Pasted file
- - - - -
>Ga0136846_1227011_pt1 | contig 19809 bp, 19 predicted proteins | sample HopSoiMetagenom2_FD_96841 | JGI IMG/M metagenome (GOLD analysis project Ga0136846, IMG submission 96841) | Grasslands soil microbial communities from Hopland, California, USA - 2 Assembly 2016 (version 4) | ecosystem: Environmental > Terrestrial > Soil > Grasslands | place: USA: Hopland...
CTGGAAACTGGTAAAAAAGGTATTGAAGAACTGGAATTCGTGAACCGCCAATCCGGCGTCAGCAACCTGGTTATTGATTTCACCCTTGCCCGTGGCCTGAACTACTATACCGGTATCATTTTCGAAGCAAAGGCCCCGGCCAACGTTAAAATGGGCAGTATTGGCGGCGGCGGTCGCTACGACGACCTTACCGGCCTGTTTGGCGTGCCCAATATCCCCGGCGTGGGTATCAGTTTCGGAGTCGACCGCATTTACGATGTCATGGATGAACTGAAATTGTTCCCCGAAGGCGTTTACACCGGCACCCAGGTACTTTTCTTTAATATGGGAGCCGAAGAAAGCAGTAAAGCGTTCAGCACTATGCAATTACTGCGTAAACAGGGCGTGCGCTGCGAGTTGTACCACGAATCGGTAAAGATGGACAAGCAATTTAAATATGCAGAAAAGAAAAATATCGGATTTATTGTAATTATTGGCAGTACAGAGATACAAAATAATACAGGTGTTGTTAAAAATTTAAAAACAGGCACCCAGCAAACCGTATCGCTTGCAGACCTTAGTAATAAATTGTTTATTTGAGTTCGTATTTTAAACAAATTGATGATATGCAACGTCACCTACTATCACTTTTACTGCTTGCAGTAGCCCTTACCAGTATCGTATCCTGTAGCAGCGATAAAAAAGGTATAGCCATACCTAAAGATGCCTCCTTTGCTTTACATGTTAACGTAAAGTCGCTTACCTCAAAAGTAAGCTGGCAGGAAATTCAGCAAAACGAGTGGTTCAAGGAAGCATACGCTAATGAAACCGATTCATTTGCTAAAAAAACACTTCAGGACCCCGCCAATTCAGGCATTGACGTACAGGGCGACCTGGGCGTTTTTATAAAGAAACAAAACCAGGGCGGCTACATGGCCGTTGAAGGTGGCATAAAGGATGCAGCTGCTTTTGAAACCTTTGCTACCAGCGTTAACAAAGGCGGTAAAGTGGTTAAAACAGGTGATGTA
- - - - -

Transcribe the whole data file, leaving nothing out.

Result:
>Ga0136846_1227011_pt1 | contig 19809 bp, 19 predicted proteins | sample HopSoiMetagenom2_FD_96841 | JGI IMG/M metagenome (GOLD analysis project Ga0136846, IMG submission 96841) | Grasslands soil microbial communities from Hopland, California, USA - 2 Assembly 2016 (version 4) | ecosystem: Environmental > Terrestrial > Soil > Grasslands | place: USA: Hopland...
CTGGAAACTGGTAAAAAAGGTATTGAAGAACTGGAATTCGTGAACCGCCAATCCGGCGTCAGCAACCTGGTTATTGATTTCACCCTTGCCCGTGGCCTGAACTACTATACCGGTATCATTTTCGAAGCAAAGGCCCCGGCCAACGTTAAAATGGGCAGTATTGGCGGCGGCGGTCGCTACGACGACCTTACCGGCCTGTTTGGCGTGCCCAATATCCCCGGCGTGGGTATCAGTTTCGGAGTCGACCGCATTTACGATGTCATGGATGAACTGAAATTGTTCCCCGAAGGCGTTTACACCGGCACCCAGGTACTTTTCTTTAATATGGGAGCCGAAGAAAGCAGTAAAGCGTTCAGCACTATGCAATTACTGCGTAAACAGGGCGTGCGCTGCGAGTTGTACCACGAATCGGTAAAGATGGACAAGCAATTTAAATATGCAGAAAAGAAAAATATCGGATTTATTGTAATTATTGGCAGTACAGAGATACAAAATAATACAGGTGTTGTTAAAAATTTAAAAACAGGCACCCAGCAAACCGTATCGCTTGCAGACCTTAGTAATAAATTGTTTATTTGAGTTCGTATTTTAAACAAATTGATGATATGCAACGTCACCTACTATCACTTTTACTGCTTGCAGTAGCCCTTACCAGTATCGTATCCTGTAGCAGCGATAAAAAAGGTATAGCCATACCTAAAGATGCCTCCTTTGCTTTACATGTTAACGTAAAGTCGCTTACCTCAAAAGTAAGCTGGCAGGAAATTCAGCAAAACGAGTGGTTCAAGGAAGCATACGCTAATGAAACCGATTCATTTGCTAAAAAAACACTTCAGGACCCCGCCAATTCAGGCATTGACGTACAGGGCGACCTGGGCGTTTTTATAAAGAAACAAAACCAGGGCGGCTACATGGCCGTTGAAGGTGGCATAAAGGATGCAGCTGCTTTTGAAACCTTTGCTACCAGCGTTAACAAAGGCGGTAAAGTGGTTAAAACAGGTGATGTA